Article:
Just a few small weeks after I found myself with the necessary freedom to embark on a trip I had coveted for such a long time, and I was in Argentina.
On the cab journey to my hotel in the early hours of the morning, I took everything in: the surroundings, the driver´s demeanour, the level of traffic, the motorway billboards…but after I checked into my hotel and took my first walk around Buenos Aires, I felt something shift physically when I lay down for some rest. I later discovered that the dizzying feeling and lack of balance I felt, along with the agonising pain coming from my ear was a result of a burst eardrum caused by flying while suffering with a throat infection.
The experience, and subsequent hospital visit, gave me something of a baptism of fire to the country – certainly after this I was unfazed by any other challenges that presented themselves, and I felt fresh and new and eager to explore the city once I had been examined and walked away with some wise words of advice and a bag full of antibiotics.
That night I was able to properly reflect on where I was, and I felt extremely privileged to be in Buenos Aires. My dorm room was huge and spacious with a vast and high ceiling, and I could step out on the balcony to be met by a fantastic view of the Avenida 9 de Julio in all of its hectic, lively glory.
After recovering from my strange ´health scare´ and upping my caffeine intake ten-fold with countless cafe con leches, I set out to explore some of the city´s sights. I wandered along street after street, taking in the bustle of the Microcentro and the creativity of the architecture. The towering presence of El Obelisco is a sight to behold in itself, but it is surrounded by countless other beautiful buildings, of which the Teatro Colon is arguably the most stunning.
The regular demonstrations taking place in Plaza de Mayo gave me a real insight into the political convictions of many Argentinians. Seeing so many people come together to speak out about something important to them for little other than pure principle was very sobering – it caused me to reflect on how few protests I have seen back home in the UK throughout my lifetime. I couldn’t help but feel there was something special and important about expressing opinions and feelings for the sake of expressing them. So it may be that is disrupts schedules and unsettles some people, but it enables people to feel they have a voice and that they are using it.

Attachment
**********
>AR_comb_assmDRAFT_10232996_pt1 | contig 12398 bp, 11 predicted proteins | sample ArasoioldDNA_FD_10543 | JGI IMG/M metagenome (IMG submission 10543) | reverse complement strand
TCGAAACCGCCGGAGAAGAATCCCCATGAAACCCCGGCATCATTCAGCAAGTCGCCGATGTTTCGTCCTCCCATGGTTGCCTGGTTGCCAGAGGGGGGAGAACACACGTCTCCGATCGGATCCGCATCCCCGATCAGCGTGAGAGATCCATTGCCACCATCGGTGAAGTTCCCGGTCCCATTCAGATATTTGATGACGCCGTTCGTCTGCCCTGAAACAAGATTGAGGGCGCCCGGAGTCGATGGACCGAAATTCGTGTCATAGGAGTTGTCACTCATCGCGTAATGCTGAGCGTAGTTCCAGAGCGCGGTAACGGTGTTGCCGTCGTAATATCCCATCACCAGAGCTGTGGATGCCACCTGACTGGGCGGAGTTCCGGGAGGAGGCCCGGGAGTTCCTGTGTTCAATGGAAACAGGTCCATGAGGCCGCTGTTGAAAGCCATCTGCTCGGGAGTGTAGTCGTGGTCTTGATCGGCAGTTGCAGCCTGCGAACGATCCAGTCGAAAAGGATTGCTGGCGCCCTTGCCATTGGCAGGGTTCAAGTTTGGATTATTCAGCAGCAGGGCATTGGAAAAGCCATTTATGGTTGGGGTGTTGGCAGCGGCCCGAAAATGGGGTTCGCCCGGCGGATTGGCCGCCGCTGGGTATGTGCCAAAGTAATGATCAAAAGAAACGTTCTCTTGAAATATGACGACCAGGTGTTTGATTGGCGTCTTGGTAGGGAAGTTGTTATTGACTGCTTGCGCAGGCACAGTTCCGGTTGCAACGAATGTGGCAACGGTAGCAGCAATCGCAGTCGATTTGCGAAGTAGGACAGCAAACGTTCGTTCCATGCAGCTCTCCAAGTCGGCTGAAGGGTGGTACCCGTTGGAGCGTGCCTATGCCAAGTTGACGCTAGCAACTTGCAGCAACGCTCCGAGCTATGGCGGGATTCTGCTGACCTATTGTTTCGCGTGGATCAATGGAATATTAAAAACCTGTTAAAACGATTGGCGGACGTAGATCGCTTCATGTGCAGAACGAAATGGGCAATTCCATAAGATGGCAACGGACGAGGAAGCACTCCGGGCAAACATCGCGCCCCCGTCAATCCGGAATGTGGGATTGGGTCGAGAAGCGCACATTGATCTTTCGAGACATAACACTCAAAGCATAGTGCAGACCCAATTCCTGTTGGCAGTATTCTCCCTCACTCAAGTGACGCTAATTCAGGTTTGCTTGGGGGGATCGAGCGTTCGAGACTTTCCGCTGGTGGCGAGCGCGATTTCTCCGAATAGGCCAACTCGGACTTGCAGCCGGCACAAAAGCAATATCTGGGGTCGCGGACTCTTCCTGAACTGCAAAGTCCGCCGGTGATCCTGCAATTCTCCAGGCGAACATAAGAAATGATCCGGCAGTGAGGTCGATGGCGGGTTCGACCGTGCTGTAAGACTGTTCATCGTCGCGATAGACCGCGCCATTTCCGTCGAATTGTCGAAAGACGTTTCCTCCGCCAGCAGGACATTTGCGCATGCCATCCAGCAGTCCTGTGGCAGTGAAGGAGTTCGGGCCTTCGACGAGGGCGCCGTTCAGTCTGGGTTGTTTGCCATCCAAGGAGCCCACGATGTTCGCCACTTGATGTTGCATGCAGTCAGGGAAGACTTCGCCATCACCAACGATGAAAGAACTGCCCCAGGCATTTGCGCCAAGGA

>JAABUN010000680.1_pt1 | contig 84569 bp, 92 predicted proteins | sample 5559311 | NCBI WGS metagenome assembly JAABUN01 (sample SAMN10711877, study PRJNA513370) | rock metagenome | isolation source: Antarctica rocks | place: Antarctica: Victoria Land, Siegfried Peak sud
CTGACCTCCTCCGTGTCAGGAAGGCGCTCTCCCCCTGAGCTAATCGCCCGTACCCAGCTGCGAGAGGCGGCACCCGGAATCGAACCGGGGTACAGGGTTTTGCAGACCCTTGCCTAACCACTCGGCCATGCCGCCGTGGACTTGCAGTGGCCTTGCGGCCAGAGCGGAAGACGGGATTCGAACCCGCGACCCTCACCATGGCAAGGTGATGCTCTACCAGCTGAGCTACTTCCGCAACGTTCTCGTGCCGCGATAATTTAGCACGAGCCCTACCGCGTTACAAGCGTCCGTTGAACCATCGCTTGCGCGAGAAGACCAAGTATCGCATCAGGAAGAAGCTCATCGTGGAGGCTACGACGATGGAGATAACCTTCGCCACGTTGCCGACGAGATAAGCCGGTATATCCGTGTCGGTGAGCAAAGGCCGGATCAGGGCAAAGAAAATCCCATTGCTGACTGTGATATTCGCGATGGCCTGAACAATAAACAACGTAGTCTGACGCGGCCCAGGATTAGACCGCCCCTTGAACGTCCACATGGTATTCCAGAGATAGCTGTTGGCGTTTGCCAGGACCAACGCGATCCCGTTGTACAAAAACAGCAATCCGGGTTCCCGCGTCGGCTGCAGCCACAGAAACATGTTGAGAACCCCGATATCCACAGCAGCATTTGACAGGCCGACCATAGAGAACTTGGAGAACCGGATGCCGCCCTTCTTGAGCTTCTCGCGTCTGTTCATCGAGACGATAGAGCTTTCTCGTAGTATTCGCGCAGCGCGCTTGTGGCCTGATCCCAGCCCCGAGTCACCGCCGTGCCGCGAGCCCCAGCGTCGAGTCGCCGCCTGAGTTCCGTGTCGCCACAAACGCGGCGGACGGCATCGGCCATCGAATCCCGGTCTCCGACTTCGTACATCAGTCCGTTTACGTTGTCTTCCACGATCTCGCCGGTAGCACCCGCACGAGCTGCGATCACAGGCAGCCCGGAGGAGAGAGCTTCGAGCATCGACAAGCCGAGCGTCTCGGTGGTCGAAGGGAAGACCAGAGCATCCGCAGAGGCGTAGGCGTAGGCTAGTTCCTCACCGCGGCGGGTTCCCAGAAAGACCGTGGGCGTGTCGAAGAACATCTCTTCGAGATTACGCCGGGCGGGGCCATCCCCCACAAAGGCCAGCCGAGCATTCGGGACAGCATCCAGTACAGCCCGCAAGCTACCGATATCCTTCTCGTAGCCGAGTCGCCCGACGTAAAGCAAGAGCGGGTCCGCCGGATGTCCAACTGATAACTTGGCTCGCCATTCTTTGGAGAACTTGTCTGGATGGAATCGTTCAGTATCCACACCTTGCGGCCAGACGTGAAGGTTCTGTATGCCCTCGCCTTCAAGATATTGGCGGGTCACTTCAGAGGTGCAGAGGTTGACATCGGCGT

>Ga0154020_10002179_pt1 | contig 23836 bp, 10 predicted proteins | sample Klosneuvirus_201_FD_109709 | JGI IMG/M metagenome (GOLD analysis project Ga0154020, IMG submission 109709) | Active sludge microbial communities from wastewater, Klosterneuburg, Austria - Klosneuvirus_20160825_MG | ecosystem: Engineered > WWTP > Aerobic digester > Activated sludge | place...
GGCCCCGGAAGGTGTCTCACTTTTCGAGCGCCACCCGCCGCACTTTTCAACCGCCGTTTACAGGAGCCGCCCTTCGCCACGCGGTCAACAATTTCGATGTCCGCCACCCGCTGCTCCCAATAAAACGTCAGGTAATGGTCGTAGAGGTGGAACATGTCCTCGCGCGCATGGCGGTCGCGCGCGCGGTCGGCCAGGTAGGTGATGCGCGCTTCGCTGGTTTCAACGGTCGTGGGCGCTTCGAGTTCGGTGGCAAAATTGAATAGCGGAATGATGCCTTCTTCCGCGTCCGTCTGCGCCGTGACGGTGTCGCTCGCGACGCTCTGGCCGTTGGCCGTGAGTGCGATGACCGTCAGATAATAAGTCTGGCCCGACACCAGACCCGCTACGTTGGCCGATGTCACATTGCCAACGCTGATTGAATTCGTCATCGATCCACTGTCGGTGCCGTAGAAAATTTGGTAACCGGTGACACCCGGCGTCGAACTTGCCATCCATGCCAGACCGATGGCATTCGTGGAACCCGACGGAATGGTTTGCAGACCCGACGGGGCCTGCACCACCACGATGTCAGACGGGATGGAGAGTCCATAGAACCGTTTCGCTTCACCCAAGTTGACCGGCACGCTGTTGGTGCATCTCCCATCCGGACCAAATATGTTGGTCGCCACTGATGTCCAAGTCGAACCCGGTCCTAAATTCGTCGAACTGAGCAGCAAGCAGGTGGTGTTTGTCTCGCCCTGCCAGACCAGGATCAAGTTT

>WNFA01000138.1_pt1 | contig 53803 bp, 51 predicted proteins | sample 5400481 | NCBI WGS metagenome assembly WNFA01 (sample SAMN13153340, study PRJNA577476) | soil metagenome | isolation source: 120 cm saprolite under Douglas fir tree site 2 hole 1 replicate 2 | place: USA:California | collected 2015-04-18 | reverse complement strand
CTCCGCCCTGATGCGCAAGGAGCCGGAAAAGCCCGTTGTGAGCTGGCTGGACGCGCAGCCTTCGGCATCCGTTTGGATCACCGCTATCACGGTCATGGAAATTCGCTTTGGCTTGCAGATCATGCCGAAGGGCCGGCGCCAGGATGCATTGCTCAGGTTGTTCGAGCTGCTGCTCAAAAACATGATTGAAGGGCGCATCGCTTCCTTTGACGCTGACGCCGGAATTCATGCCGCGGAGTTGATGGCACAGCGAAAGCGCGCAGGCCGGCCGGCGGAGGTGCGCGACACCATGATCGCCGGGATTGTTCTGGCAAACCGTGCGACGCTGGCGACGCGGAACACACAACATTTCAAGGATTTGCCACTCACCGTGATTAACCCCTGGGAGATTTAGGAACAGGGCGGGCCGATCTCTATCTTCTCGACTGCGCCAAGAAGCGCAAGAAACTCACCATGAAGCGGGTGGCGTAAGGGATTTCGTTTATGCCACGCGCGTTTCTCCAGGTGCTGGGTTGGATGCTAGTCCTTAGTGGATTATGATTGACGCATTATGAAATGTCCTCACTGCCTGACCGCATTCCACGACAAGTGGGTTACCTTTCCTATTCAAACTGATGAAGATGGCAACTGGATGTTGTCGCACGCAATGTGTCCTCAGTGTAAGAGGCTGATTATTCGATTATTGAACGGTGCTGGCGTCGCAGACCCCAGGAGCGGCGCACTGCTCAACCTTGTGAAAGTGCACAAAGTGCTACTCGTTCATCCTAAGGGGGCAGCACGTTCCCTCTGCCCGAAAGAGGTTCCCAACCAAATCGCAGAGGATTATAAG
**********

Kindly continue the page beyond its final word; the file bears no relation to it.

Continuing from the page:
My visit to the Cemeterio de la Recoleta was perhaps the most moving of all my experiences during the trip. It is difficult for me to describe the scale of it: row upon row upon row of elaborate tombs, each one entirely individual in its design. The number of floral tributes which adorned the family vault of Eva Peron was something I found particularly overwhelming: over fifty years since her death, people there still regard her so highly they are moved to leave fresh flowers at her tomb.
In stark contrast to this visit was the trip I took the following day to San Telmo and La Boca. The home of tango in the city, and all things flamboyant, San Telmo was teeming with visitors, street performers and vendors of all kinds on the Sunday I visited. I loved wandering up and down the narrow streets, watching the many performances and mooching around the huge number of antique stalls, with everything from grandfather clocks to Mickey Mouse teaspoons on offer.
La Boca´s deprivation, alongside La Bombonera, home to their beloved Boca Juniors moved me: here was this area full of poverty, but its community was brought together by a universal love of a football club. The tango shows and parrillas along El Caminito, along with its colourfully decorated shop fronts and apartments gave me a similar feeling – La Boca makes up for in spirit what it may lack in material wealth.
I suppose at this stage of my Argentina experience, what struck me the most was the level and scale of contrast I had witnessed. There is poverty in so many quarters, but still it remains soulful and committed to passion and beauty – I think it is this above all else which caused me to fall for it in no small way.
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Rachael Dry is a freelance journalist, communications consultant and Blogger currently working as a broadcast journalist for commercial and BBC radio stations, and as a communications consultant in the public and private sectors. She spent a year travelling around the world and has since kept here wanderlust alive by traveling regularly overseas.Rachael visited Buenos Aires a few months ago in order to study Spanish.